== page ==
The Crime Suppression Units will work in an integrated fashion with the Trenton Police Department’s IMPAACT Unit to ensure sharing of critical intelligence and leveraging of additional law enforcement personnel to provide the most effective coverage of crime hot spots in Trenton. The New Jersey State Police Tactical Patrol Unit also will continue to aid in violence suppression as it has done since the launch of TIDE last year.
Acting Attorney General Hoffman made the announcement at the Hughes Justice Complex with Lt. Colonel Ed Cetnar, Deputy Superintendent of Field Operations for the State Police, Major Christian Shulz, Commander of the State Police Regional Operation Intelligence Center, Capt. Ron Hampton of the State Police Investigations Unit, Mercer County Prosecutor Joseph L. Bocchini Jr., First Assistant Prosecutor Angelo Onofri, Trenton Police Director Ralph Rivera Jr., Trenton Detective Alexis Durlacher, Director Elie Honig of the Division of Criminal Justice, Mercer County Sheriff John Kemler, State Parole Board Director Leonard Ward, Director Michael Halfacre of the Division of Alcoholic Beverage Control, Deputy U.S. Attorney Nelson S. Thayer Jr., Supervisory Special Agent Ludmila Reigel of the FBI Newark Division, Acting Resident Agent in Charge Sam Trotman of the Camden Office of the U.S. Drug Enforcement Administration, Assistant Special Agent in Charge George Belsky of the U.S. Bureau of Alcohol Tobacco, Firearms & Explosives, U.S. Marshal of the District of New Jersey Juan Mattos Jr., and Group Supervisor John Fitch of ICE Homeland Security Investigations.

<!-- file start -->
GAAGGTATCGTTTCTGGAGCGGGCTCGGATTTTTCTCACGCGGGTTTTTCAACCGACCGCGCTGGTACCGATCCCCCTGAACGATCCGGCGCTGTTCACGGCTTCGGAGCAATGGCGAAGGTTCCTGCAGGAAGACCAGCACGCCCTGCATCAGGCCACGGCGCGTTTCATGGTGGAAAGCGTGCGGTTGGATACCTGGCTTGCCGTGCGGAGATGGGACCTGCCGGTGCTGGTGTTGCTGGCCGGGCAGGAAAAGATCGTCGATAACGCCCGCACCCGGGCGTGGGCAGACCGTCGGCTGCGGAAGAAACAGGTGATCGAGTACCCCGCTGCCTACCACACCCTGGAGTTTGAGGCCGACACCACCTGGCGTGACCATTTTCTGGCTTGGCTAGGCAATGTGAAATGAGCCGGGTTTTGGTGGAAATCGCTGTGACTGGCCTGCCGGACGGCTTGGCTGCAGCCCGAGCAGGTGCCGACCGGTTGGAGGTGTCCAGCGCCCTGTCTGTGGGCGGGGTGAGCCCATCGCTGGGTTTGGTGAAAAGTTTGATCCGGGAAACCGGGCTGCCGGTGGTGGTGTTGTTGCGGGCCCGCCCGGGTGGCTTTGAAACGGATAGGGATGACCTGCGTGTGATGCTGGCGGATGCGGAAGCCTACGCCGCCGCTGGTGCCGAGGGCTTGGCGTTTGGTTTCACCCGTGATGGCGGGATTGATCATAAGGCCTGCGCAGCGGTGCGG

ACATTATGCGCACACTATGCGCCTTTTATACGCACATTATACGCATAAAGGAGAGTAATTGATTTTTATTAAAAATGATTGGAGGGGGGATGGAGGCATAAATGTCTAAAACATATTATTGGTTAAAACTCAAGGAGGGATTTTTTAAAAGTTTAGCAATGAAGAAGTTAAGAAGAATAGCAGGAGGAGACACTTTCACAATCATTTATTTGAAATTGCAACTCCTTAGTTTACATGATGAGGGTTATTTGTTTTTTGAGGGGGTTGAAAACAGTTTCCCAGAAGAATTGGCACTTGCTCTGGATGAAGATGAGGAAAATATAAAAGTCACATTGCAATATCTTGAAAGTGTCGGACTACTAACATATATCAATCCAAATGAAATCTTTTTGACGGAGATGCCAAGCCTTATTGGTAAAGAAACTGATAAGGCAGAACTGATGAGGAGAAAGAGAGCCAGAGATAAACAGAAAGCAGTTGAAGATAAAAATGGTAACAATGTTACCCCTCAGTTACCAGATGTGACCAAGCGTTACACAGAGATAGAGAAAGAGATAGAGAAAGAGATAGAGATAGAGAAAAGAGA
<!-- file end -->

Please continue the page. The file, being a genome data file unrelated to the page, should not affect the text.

“The TIDE-TAG strategy is a sound one that we have now spread to Newark. By growing these cooperative law enforcement and prosecution efforts, and with the cooperation of the residents, we hope to diminish the destructive wave of violence that has marred our capital city,” said Colonel Rick Fuentes, Superintendent of the New Jersey State Police.
“We are working together at every level to stand strong and fight for the city of Trenton,” said Mercer County Prosecutor Joseph L. Bocchini Jr. “My office will continue to share its resources and manpower in order to remain aggressive in our collaborative efforts to reduce crime and protect the community.”